(iv) a binder for said particles and for binding said front and back layers of said backsheet together, said binder being ethyl vinyl acetate or polyethylene.
11. The article of claim 10 wherein each of said front and back layers consists of a three-layer spunbond-meltblown-spunbond non-woven fabric.
12. The article of claim 10 wherein each of said front and back layers has a 21-31 basis weight (gsm), and said particles have a 28-34 basis weight (gsm).
13. The article of claim 10 wherein the absorbent powder: binder powder ratio is 60:40 to 70:30% by weight.
14. A backsheet for a disposable absorbent sanitary article comprising:
a backsheet for limiting the outward escape of liquid therethrough while enabling the outward escape of heat and water vapor therethrough, said backsheet being adapted to be disposed at least partially as an outer layer of the construction:
(i) a front layer selected from the group consisting of (a) an at least two-layer spunbond-meltblown non-woven fabric formed of a spunbond layer and a meltblown layer and (b) an at least three-layer spunbond-meltblown-spunbond non-woven fabric formed of two spunbond layers and a meltblown layer disposed intermediate said spunbond layers and bonding them together;
(ii) a back layer selected from the group consisting of (a) an at least two-layer spunbond-meltblown non-woven fabric formed of a spunbond layer and a meltblown layer and (b) an at least three-layer spunbond-meltblown-spunbond non-woven fabric formed of two spunbond layers and a meltblown layer disposed intermediate said spunbond layers and bonding them together; and
(iii) liquid-absorbent particles disposed intermediate said front and back layers.
15. The backsheet of claim 14 additionally including a binder for said particles and for binding said front and back layers of said backsheet together.
16. The backsheet of claim 15 wherein said binder is ethyl vinyl acetate or polyethylene.
17. The backsheet of claim 15 wherein the absorbent powder: binder powder ratio is 60:40 to 70:30% by weight.
18. The backsheet of claim 14 wherein each of said front and back layers has a 21-31 basis weight (gsm), and said particles have a 28-34 basis weight (gsm).
19. The backsheet of claim 14 wherein each of said front and back layers consists of a three-layer spunbond-meltblown-spunbond non-woven fabric.
20. The backsheet of claim 14 wherein said non-woven fabric of said backsheet is hydrophobic and vapor permeable.
21. The backsheet of claim 14 wherein said front and back layers of said backsheet define a pouch containing said particles.
22. The backsheet of claim 21 wherein said pouch is initially hydrophobic but, when subjected to a sufficiently high hydrohead, becomes hydrophilic.
23. A backsheet for a disposable absorbent sanitary article comprising:
a backsheet for limiting the outward escape of liquid therethrough while enabling the outward escape of heat and water vapor therethrough, said backsheet being adapted to be disposed at least partially as an outer layer of the construction and formed from:
(i) a hydrophobic and vapor permeable front layer selected from the group consisting of (a) an at least two-layer spunbond-meltblown non-woven fabric formed of a spunbond layer and a meltblown layer and (b) an at least three-layer spunbond-meltblown-spunbond non-woven fabric formed of two spunbond layers and a meltblown layer disposed intermediate said spunbond layers and bonding them together;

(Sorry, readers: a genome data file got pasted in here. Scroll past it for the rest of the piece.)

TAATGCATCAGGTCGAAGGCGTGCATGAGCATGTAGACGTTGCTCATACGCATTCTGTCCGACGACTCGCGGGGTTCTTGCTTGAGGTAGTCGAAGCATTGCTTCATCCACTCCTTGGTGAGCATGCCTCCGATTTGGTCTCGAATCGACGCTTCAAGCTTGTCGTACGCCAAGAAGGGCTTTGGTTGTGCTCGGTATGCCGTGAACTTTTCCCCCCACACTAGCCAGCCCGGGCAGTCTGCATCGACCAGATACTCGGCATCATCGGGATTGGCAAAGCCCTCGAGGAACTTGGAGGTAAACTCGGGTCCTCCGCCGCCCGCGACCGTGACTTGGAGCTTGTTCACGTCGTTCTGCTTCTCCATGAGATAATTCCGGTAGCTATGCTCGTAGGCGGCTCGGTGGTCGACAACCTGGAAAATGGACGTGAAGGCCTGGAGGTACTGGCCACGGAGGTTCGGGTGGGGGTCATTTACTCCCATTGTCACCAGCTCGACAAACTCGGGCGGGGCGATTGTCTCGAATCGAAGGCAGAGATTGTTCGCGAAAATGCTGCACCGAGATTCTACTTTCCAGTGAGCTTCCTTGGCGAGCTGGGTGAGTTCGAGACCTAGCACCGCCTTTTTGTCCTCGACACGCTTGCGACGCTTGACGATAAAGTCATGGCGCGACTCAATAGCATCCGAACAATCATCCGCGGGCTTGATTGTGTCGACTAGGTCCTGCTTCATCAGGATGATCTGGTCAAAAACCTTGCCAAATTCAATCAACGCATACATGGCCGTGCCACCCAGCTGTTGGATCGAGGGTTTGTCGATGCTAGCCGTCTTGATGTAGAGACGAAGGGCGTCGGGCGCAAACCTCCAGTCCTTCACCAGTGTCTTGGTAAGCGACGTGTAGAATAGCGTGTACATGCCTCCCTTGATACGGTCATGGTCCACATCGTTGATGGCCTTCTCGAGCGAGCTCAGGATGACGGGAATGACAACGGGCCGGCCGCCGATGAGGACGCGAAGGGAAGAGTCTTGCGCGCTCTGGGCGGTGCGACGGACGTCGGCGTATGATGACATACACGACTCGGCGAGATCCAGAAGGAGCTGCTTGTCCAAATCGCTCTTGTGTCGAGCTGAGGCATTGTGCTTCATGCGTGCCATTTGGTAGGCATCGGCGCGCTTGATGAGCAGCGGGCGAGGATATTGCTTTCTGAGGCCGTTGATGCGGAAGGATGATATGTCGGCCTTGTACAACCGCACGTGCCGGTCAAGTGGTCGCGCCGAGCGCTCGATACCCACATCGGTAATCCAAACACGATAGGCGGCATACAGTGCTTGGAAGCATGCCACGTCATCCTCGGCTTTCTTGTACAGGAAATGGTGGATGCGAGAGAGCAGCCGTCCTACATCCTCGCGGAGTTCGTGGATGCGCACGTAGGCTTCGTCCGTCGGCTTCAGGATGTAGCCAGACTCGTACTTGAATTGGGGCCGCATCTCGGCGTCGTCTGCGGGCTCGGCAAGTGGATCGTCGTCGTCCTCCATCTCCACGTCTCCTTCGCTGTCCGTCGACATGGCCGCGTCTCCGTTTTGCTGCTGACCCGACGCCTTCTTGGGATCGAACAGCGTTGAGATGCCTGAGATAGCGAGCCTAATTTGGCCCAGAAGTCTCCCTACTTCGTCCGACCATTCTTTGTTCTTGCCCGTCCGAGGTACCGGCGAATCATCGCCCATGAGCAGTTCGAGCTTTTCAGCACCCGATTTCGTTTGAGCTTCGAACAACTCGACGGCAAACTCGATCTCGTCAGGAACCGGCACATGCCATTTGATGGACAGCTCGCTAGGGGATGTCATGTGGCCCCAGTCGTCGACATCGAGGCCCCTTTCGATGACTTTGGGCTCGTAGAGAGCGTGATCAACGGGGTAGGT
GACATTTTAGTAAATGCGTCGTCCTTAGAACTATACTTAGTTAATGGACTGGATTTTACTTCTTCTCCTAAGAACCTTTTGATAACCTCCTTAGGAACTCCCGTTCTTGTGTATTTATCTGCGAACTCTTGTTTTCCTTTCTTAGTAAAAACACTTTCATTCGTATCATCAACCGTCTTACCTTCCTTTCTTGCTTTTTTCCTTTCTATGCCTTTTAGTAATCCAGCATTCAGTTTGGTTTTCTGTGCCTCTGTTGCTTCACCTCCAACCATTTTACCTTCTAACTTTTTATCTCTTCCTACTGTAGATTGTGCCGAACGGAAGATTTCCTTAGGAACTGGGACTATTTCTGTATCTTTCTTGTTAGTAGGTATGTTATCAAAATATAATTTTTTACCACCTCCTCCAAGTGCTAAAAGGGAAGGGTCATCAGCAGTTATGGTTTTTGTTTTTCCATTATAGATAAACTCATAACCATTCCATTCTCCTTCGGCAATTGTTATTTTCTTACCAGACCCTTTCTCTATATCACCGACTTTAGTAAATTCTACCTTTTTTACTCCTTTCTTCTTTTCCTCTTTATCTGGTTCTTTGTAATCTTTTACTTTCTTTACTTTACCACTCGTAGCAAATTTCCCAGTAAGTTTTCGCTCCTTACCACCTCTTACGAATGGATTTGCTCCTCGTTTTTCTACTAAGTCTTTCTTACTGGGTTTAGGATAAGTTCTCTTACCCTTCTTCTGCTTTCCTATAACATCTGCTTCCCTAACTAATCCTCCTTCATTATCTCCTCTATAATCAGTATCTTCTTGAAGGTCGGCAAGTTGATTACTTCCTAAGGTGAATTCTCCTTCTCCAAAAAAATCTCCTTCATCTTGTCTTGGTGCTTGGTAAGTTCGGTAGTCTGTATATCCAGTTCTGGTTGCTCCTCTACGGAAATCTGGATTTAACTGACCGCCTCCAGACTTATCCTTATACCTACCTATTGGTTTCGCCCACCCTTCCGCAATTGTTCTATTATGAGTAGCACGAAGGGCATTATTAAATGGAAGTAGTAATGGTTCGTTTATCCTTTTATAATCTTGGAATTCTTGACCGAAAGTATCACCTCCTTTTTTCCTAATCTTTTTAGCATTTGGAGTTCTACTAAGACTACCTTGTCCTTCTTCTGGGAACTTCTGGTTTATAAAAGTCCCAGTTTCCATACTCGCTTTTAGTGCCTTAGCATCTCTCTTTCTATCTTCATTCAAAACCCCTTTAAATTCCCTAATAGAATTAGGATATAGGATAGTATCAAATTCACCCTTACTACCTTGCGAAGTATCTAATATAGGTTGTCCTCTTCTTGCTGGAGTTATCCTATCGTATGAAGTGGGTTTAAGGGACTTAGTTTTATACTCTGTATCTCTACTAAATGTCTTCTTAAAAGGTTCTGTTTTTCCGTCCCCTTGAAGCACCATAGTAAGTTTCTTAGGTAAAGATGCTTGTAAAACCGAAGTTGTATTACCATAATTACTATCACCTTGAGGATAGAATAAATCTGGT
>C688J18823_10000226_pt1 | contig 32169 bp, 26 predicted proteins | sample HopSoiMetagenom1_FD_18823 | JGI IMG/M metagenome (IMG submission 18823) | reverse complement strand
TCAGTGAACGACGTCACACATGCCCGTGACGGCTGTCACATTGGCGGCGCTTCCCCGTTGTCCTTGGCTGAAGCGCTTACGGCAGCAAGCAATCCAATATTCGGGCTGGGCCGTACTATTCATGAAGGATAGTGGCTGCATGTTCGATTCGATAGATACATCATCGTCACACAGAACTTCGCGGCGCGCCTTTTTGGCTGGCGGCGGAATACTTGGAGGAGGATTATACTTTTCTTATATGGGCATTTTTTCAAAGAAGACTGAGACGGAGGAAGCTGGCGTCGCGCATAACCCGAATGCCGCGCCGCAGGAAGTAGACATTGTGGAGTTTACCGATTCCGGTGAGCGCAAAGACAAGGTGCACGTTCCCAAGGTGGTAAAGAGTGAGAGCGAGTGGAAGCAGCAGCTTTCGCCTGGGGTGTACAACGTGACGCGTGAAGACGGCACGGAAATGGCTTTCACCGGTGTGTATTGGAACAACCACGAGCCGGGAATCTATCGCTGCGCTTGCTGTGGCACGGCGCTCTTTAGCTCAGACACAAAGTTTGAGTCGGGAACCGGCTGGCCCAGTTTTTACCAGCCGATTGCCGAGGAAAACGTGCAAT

(ii) a hydrophobic and vapor permeable back layer selected from the group consisting of (a) an at least two-layer spunbond-meltblown non-woven fabric formed of a spunbond layer and a meltblown layer and (b) an at least three-layer spunbond-meltblown-spunbond non-woven fabric formed of two spunbond layers and a meltblown layer disposed intermediate said spunbond layers and bonding them together;
(iii) liquid-absorbent particles disposed intermediate said front and back layers, said front and back layers of said backsheet define a pouch containing said particles; and
(iv) a binder for said particles and for binding said front and back layers of said backsheet together, said binder being ethyl vinyl acetate or polyethylene.
24. The backsheet of claim 23 wherein each of said front and back layers consists of a three-layer spunbond-meltblown-spunbond non-woven fabric.
25. The backsheet of claim 23 wherein each of said front and back layers has a 21-31 basis weight (gsm), and said particles have a 28-34 basis weight (gsm).
26. The backsheet of claim 23 wherein the absorbent powder: binder powder ratio is 60:40 to 70:30% by weight.
Description
CROSS-REFERENCE TO RELATED APPLICATION

This is a continuation-in-part of U.S. Patent application Ser. No. 08/720,631, filed Oct. 2, 1996, itself a continuation-in-part of U.S. Patent application Ser. No. 08/552,727, filed Nov. 3, 1995, now U.S. Pat. No. 5,643,239.

BACKGROUND OF THE INVENTION

The present invention relates to breathable diapers, feminine hygiene or like disposable sanitary product constructions, and more particularly to such a construction which is breathable and has an outer or backsheet surface which is cloth-like.

Disposable diapers for infants and incontinent older people are a major industry and, as such, constitute a crowded art, competitively speaking. In general, such sanitary product constructions comprise, from the skin-facing side outwardly, an inner topsheet (also called a cover or front sheet) which is liquid-permeable to facilitate entry of the fluid exudate from the wearer into the construction, a core of highly absorbent material for absorbing liquid received through the topsheet, and an outer backsheet formed of a vapor- and liquid-impermeable plastic to eliminate leakage of fluid from the diaper.